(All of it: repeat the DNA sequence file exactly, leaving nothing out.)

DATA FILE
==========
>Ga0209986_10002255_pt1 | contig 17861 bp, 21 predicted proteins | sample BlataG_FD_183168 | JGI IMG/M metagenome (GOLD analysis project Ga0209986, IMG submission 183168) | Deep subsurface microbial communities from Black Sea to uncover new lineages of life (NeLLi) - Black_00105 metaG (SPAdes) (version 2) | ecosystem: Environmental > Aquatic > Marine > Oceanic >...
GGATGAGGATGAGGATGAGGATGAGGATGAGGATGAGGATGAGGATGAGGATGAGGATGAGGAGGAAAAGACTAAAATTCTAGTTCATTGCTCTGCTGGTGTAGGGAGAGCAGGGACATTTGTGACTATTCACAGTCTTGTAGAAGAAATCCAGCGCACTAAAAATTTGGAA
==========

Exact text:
>Ga0209986_10002255_pt1 | contig 17861 bp, 21 predicted proteins | sample BlataG_FD_183168 | JGI IMG/M metagenome (GOLD analysis project Ga0209986, IMG submission 183168) | Deep subsurface microbial communities from Black Sea to uncover new lineages of life (NeLLi) - Black_00105 metaG (SPAdes) (version 2) | ecosystem: Environmental > Aquatic > Marine > Oceanic >...
GGATGAGGATGAGGATGAGGATGAGGATGAGGATGAGGATGAGGATGAGGATGAGGATGAGGAGGAAAAGACTAAAATTCTAGTTCATTGCTCTGCTGGTGTAGGGAGAGCAGGGACATTTGTGACTATTCACAGTCTTGTAGAAGAAATCCAGCGCACTAAAAATTTGGAA